1349 – Dødskamp


The recent cultural history of Norway  has been influenced by black metal. The music and scandals of bands like Mayhem, Burzum, and Darkthrone have become part of Norwegian identity. Indeed, anybody wanting to paint an accurate portrait of contemporary art in Norway would make themselves a great disservice by not paying attention to the role that black metal has played in it.

It was in the spirit of highlighting the diverse nature of Norwegian culture that Visit Norway and the Munch Museum asked a number of Norwegian musicians to use their own art to interpret some of Edvard Munch‘s paintings. When 1349 were asked to participate, the piece they chose was 1915’s “Dødskamp” (“Death Struggle”)

Edvard Munch’s Dødskamp

Edvard Munch was a mystifying figure. Shaped by a life of trauma and pain, his paintings were poignant expressions of his internal suffering.  Shortly after his 70th birthday, he somberly reflected: “I was born dying. Sickness, insanity and death were the dark angels standing guard at my cradle and they have followed me throughout my life.” This wasn’t gratuitous drama. His childhood had been shaped by the both his mother and his sister dying after long struggles with chronic tuberculosis, and his art reflected this early acquaintance with death and horror. His most famous painting, The Scream, is perhaps one of the best  depictions of horror and suffering ever made. “I hear the scream of nature,” he wrote about this powerful painting and, looking at it, it is hard to disagree.

In Dødskamp Munch once again placed the focus on death, looking into the room of an agonizing and bed-ridden patient who waits for death. In a small and cramped room, with the candlelight making the faces of the (soon-to-be) mourners seem somber and severe, an old man raises his hand, apparently giving the last rites to the patient. Two women in the background hold their hands together; a passive and almost sheepish pose, with an air of resignation within their sadness. They know what’s about to happen, and they’ve made their peace with it.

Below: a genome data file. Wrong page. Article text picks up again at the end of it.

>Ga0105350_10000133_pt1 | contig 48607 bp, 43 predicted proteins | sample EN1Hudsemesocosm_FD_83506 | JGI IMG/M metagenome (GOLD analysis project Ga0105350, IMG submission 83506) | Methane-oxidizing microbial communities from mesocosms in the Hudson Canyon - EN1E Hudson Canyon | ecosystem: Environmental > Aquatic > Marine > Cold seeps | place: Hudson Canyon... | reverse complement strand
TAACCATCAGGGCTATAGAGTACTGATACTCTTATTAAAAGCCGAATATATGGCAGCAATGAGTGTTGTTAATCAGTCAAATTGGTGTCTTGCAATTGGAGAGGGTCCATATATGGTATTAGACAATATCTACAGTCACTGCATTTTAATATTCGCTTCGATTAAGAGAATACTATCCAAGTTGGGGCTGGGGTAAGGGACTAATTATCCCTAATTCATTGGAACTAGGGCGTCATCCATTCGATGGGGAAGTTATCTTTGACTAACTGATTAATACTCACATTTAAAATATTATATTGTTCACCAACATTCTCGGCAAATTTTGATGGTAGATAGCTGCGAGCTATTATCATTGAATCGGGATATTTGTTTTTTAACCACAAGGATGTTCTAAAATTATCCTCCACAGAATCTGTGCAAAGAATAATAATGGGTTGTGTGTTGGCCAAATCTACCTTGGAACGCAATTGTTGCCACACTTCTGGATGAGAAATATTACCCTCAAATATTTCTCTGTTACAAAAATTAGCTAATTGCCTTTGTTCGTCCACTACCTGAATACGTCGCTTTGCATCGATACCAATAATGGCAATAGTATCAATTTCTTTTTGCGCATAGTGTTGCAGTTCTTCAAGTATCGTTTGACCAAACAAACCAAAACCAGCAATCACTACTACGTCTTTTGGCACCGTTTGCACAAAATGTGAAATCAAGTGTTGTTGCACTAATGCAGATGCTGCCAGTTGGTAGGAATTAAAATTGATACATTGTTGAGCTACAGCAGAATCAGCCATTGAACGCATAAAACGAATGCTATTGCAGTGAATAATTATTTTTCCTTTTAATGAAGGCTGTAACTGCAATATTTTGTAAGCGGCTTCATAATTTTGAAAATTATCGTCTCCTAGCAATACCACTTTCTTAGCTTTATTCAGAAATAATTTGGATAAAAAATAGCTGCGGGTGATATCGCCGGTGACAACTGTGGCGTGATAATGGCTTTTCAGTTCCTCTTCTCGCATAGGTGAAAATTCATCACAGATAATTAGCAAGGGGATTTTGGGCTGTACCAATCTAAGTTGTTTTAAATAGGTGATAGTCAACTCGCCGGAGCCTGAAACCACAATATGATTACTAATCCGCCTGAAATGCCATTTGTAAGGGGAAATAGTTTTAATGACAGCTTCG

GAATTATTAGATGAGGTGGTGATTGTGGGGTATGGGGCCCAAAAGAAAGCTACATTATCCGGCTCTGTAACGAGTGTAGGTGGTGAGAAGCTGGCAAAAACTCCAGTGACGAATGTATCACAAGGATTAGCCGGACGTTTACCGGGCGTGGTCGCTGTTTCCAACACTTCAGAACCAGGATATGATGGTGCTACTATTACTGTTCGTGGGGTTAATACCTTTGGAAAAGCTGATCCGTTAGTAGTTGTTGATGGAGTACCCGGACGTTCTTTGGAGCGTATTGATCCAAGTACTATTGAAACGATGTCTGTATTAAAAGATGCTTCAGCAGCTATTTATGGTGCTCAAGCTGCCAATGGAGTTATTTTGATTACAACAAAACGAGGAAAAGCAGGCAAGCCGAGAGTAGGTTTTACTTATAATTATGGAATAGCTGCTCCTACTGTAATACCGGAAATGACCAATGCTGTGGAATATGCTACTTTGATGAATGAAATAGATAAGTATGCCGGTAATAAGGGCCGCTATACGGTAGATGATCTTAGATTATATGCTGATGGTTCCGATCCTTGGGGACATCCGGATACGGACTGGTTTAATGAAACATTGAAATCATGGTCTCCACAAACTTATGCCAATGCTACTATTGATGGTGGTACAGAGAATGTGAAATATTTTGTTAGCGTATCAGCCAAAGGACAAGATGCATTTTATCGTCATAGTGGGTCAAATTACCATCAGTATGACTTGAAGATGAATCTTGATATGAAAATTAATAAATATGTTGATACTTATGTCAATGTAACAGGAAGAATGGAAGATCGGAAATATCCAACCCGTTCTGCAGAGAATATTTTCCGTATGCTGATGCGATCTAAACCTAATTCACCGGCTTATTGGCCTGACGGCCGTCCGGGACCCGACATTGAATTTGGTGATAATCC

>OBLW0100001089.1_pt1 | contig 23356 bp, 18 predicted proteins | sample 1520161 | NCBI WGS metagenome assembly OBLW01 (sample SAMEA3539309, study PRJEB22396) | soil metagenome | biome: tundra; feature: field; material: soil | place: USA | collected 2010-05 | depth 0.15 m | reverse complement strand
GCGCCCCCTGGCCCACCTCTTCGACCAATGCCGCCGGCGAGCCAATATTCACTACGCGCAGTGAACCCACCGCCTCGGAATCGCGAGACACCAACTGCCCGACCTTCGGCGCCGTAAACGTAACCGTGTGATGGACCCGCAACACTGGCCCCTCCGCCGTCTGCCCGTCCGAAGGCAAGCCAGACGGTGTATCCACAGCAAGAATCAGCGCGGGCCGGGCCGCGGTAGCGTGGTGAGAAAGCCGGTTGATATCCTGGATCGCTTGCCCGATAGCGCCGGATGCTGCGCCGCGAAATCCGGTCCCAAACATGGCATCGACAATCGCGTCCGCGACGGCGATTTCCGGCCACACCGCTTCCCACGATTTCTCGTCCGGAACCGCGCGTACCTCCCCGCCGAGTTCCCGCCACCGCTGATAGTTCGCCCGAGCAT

1349‘s “version” of Dødskamp is just as bleak as the painting. Like a big part of 1349‘s repertoire, the song submerges the listener into a constant feeling of anxiety. Imminent death, pain and suffering, the fear of the unknown, are all present here. Although Seidemann (bass), who wrote most of the lyrics, was not trying to tell the story of what’s happening in the painting, but was instead inspired by it, there’s no denying that he conveys exactly what Munch seems to have been saying:

I can no longer see
Where chaos ends and I begin
It is cold, it is dark and there is no return
with my back towards the wall, I stare into the abyss

Munch‘s obsession with death and mortality are perfectly portrayed by the lyrics, speaking of the “blessed death” and “the haunting agony of mortality.” This fascination with death is also mixed with the sheer horror of what’s beyond as, in true Lovecraftian fashion, our protagonist ponders about waking up in a dark abyss, surrounded by deformed and grotesque faces, all of them praying for a salvation that will never come.

In what might have been a deliberate reference to yet another pictorial masterpiece, the song ends with the phrase “Triumphus mortis,” “the triumph of death.” This is not only a perfect summary of Munch‘s work in Dødskamp (as well as in many other of his early paintings) but also the name of the 1562 masterpiece of De triomf van de Doods by Pieter Bruegel. In a somber painting where an army of skeletons storms over the world, dragging everything and everyone to the afterlife, we are reminded once again of the inevitability of death, of how we are all living on borrowed time. And yet, witnessing the chaos affecting this landscape, we can also find some consolation in the otherwise egalitarian nature of our ultimate demise: No matter who you are, no matter what you own, death will catch up with you.

Triumphus mortis.

Pieter Brugel’s The Triumph of Death